The following story originally appeared in the spring 2022 issue of the W&M Alumni Magazine. – Ed.
From rock and Americana to electronica and pop ballads, William & Mary alumni are making waves in the music industry in a wide range of genres.
Now, you can listen to selections from W&M alumni in a custom Spotify playlist anytime. There are some bands you may be familiar with — like The Lone Bellow and Car Seat Headrest — while others are waiting for you to discover.
The playlist was created by the W&M Alumni Association as part of the Wrenegade Music Series, a weeklong virtual celebration in October 2021 of W&M students, alumni and faculty who perform, produce and enjoy music.
In any given semester, almost 25% of W&M’s undergraduate students take part in a music department activity. In panel discussions, Jamie C. Bartlett, associate professor of music and associate director of choirs; Alex Blue V, assistant professor of music (ethnomusicology); Richard Marcus, assistant professor of music and director of bands; and French and music double major Paul Hardin ’22 described how the Music Department is offering new opportunities for students in areas such as ethnomusicology, audio production and the business of music, as well as interdisciplinary offerings. For example, Hardin created a musical comedy called “Spectacular” as his honors thesis project, inspired by his COLL 100 class about 17th- and 18th-century French theater and political scenes.
Russell Taylor ’96, a musician and executive producer, shared how the pandemic has both challenged and improved his ability to thrive in the music business. Because he wasn’t able to record in a studio, he had to hone his recording skills at home.
“COVID forced us in our industry to learn more and expand our knowledge base to be better artists, creators and businesspeople,” he says. “Touring is our lifeline. When I’m able to tour, that’s when I make the bulk of my money. With COVID, we were immediately shut down. Though I was able to record and I had a cursory knowledge at the time of preproduction work at home, typically you would go to a recording studio and have all the musicians come in, but we couldn’t do that. You have to learn to improvise! It was curse-filled and frustrating … but now I can record anything in my home studio.”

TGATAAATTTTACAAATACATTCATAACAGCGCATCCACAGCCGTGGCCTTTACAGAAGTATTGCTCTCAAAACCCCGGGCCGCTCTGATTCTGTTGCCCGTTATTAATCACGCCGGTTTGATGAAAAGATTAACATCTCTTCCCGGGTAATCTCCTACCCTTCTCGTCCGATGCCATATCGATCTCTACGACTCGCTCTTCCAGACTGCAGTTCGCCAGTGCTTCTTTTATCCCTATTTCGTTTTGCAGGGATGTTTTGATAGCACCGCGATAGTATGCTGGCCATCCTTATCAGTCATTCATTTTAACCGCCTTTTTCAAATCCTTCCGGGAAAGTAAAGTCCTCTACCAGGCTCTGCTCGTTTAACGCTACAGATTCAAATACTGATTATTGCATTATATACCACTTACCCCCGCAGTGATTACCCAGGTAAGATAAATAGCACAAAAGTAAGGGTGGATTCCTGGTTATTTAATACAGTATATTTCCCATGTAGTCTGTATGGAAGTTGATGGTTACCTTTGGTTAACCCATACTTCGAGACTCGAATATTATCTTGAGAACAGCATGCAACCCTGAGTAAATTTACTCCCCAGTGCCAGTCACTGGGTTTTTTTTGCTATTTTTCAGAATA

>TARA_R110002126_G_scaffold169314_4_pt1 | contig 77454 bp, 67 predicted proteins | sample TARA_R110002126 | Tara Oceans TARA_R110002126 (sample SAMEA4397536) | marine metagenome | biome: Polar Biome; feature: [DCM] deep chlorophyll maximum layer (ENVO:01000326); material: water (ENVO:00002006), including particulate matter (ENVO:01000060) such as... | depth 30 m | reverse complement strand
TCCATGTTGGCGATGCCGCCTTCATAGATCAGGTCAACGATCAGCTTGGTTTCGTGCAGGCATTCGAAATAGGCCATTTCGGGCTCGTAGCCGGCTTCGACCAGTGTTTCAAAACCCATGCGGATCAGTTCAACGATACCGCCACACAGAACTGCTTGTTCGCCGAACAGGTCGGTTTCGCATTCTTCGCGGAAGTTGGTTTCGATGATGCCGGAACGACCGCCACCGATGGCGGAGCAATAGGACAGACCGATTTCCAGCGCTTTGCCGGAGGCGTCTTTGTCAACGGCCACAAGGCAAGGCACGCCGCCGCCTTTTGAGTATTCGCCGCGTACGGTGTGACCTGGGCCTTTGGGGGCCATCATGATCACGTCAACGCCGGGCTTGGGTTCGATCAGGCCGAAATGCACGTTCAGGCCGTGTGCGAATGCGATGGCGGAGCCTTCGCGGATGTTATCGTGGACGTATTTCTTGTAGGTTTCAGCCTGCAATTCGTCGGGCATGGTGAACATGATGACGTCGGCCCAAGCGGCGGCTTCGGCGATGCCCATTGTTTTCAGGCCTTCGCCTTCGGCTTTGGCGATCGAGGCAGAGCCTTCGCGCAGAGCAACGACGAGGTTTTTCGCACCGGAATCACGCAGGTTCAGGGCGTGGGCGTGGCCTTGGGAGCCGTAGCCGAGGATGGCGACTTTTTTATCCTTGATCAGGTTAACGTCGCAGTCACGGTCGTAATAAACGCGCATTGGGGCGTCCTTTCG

He encouraged students and alumni looking to enter the music business to be goal-oriented, learn as much as they can about all aspects of music production and be patient for the rewards of the work.
“At William & Mary, you study hard, you get an A. But in the arts, the same rewards do not exist,” he says. “You have to learn to set personal goals for yourself and build in your own rewards and your own sense of what quality work is … but at the same time, if a lot of people don’t like your work, you can’t build a successful business from it. It’s a tightrope.”
He says although there is nothing quite like the energy of a live performance in front of an audience, the pandemic has opened up many new ways for musicians to make money other than touring, including brand partnerships and livestreamed performances.
To listen to the Spotify playlist, watch the panel discussions and enjoy a virtual showcase of W&M student a cappella groups and ensembles, visit https://wmalumni.com/events/wrenegade.
To learn more about getting involved in future music-related events and other alumni activities, contact firstname.lastname@example.org.